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Periodic Table of the Elements

Author: Robert Husted, Mollie Boorman

The periodic table of the chemical elements is a tabular method of displaying the chemical elements, first devised in 1869 by the Russian chemist Dmitri Mendeleev. Mendeleev intended the table to illustrate recurring ("periodic") trends in the properties of the elements. The layout of the table has been refined and extended over time, as many new elements have been discovered, and new theoretical models have been developed to explain chemical behaviour.

  1A   8A
1 1
H

1.008
2A 3A 4A 5A 6A 7A 2
He
4.003
2 3
Li
6.941
4
Be

9.012
5
B
10.81
6
C
12.01
7
N
14.01
8
O
16.00
9
F
19.00
10
Ne
20.18
3 11
Na

22.99
12
Mg

24.31
3B 4B 5B 6B 7B ------ 8B ------ 1B 2B 13
Al
26.98
14
Si
28.09
15
P
30.97
16
S
32.07
17
Cl
35.45
18
Ar
39.95
4 19
K
39.10
20
Ca
40.08
21
Sc
44.96
22
Ti
47.88
23
V
50.94

24
Cr
52.00

25
Mn
54.94

26
Fe
55.85
27
Co
58.47
28
Ni
58.69
29
Cu
63.55
30
Zn
65.39
31
Ga
69.72
32
Ge
72.59
33
As
74.92
34
Se
78.96
35
Br
79.90
36
Kr
83.80
5 37
Rb
85.47
38
Sr
87.62
39
Y
88.91
40
Zr
91.22
41
Nb
92.91
42
Mo
95.94
43
Tc
(98)
44
Ru
101.1
45
Rh
102.9
46
Pd
106.4
47
Ag
107.9
48
Cd
112.4
49
In
114.8
50
Sn
118.7
51
Sb
121.8
52
Te
127.6
53
I
126.9
54
Xe
131.3
6 55
Cs
132.9
56
Ba
137.3
57
La1)
138.9
72
Hf
178.5
73
Ta
180.9
74
W
183.9
75
Re
186.2
76
Os
190.2
77
Ir
190.2
78
Pt
195.1
79
Au
197.0
80
Hg
200.5
81
Tl
204.4
82
Pb
207.2
83
Bi
209.0
84
Po
(210)
85
At
(210)
86
Rn
(222)
7 87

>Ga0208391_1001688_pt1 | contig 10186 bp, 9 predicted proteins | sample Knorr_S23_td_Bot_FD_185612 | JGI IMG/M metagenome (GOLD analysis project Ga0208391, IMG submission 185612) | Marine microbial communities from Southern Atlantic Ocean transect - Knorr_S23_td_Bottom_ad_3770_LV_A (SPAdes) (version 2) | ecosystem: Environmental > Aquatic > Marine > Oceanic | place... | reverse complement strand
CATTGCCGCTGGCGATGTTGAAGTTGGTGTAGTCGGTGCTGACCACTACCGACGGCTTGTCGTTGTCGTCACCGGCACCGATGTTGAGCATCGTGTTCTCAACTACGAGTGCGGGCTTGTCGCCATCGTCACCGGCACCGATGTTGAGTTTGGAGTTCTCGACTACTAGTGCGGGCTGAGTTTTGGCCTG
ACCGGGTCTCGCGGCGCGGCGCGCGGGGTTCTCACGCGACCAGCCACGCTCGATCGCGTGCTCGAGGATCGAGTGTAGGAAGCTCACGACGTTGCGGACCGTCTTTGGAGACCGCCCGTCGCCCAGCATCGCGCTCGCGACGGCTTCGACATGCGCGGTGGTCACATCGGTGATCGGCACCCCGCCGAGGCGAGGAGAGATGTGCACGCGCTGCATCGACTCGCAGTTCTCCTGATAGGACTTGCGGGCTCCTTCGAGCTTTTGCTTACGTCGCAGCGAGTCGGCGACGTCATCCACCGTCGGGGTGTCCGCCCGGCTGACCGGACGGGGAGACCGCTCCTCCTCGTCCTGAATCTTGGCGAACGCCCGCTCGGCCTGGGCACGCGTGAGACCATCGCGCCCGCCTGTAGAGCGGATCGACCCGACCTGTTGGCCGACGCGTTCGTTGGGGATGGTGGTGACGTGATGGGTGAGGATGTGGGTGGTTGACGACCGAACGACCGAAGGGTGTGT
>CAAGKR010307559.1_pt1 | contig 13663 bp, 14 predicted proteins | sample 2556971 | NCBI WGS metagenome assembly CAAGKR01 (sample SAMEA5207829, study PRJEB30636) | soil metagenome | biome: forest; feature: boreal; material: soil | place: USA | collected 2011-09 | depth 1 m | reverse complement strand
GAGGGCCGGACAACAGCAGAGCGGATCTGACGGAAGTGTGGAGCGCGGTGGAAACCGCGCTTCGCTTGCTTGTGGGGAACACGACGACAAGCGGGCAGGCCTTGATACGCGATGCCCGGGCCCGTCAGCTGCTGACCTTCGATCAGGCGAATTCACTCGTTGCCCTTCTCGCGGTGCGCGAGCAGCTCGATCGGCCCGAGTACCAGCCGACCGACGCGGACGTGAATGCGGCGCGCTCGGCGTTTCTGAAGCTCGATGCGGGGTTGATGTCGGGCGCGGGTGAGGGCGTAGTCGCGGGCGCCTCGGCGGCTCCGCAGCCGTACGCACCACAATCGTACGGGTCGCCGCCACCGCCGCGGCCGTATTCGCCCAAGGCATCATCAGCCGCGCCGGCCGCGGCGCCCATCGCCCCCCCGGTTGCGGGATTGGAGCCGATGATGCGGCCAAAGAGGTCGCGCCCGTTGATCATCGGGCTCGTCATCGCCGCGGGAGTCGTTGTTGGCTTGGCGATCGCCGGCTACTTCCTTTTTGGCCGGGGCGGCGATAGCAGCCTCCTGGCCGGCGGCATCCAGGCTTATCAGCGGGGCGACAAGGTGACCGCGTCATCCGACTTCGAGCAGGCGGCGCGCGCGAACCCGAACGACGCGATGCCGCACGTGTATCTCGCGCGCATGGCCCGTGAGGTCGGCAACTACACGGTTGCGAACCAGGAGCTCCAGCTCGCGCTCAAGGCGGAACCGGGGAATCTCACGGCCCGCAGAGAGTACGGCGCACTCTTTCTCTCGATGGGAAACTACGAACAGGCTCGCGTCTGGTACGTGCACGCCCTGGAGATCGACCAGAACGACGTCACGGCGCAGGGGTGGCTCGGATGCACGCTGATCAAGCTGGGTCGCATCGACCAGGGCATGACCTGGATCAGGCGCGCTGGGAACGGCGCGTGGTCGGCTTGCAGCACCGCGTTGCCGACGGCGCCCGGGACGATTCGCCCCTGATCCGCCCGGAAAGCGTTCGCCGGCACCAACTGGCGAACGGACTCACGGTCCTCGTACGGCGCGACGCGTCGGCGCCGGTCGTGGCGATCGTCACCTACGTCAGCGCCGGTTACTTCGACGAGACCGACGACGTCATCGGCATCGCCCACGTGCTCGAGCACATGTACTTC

Fr
(223)
88
Ra
(226)
89
Ac2)
(227)
104
Rf
(257)
105
Db
(260)
106
Sg
(263)
107
Bh
(262)
108
Hs
(265)
109
Mt
(266)
110
Ds
(269)
111
Rg
(269)
112
Cn
(277)
 

1) Lanthanides 58
Ce
140.1
59
Pr
140.9
60
Nd
144.2
61
Pm
(147)
62
Sm
150.4
63
Eu
152.0
64
Gd
157.3
65
Tb
158.9
66
Dy
162.5
67
Ho
164.9
68
Er
167.3
69
Tm 168.9
70
Yb
173.0
71
Lu
175.0
2) Actinides 90
Th
232.0
91
Pa
(231)
92
U
(238)
93
Np
(237)
94
Pu
(242)
95
Am
(243)
96
Cm
(247)
97
Bk
(247)
98
Cf
(249)
99
Es
(254)
100
Fm
(253)
101
Md
(256)
102
No
(254)
103
Lr
(257)

Groups

A group, also known as a family, is a vertical column in the periodic table of the elements. Groups are considered the most important way of classifying the elements. In some groups, the elements have very similar properties and exhibit a clear trend in properties down the group these groups tend to be given trivial (non-scientific) names, e.g. the alkali metals, halogens and noble gases. Some other groups in the periodic table display fewer similarities and/or vertical trends (for example Groups 14 and 15). Modern quantum mechanical theories of atomic structure explain that elements within the same group have the same electron configurations in their valence shell, which is the largest factor in accounting for their similar chemical properties.

Periods

A period is a horizontal row in the periodic table of the elements. Although groups are the most common way of classifying elements, there are some regions of the period table where the horizontal trends and similarities in properties are more significant than vertical group trends. This can be true in the d-block (or "transition metals"), and especially for the f-block, where the lanthanoids and actinoids form two substantial horizontal series of elements.



Last Update: 2011-02-16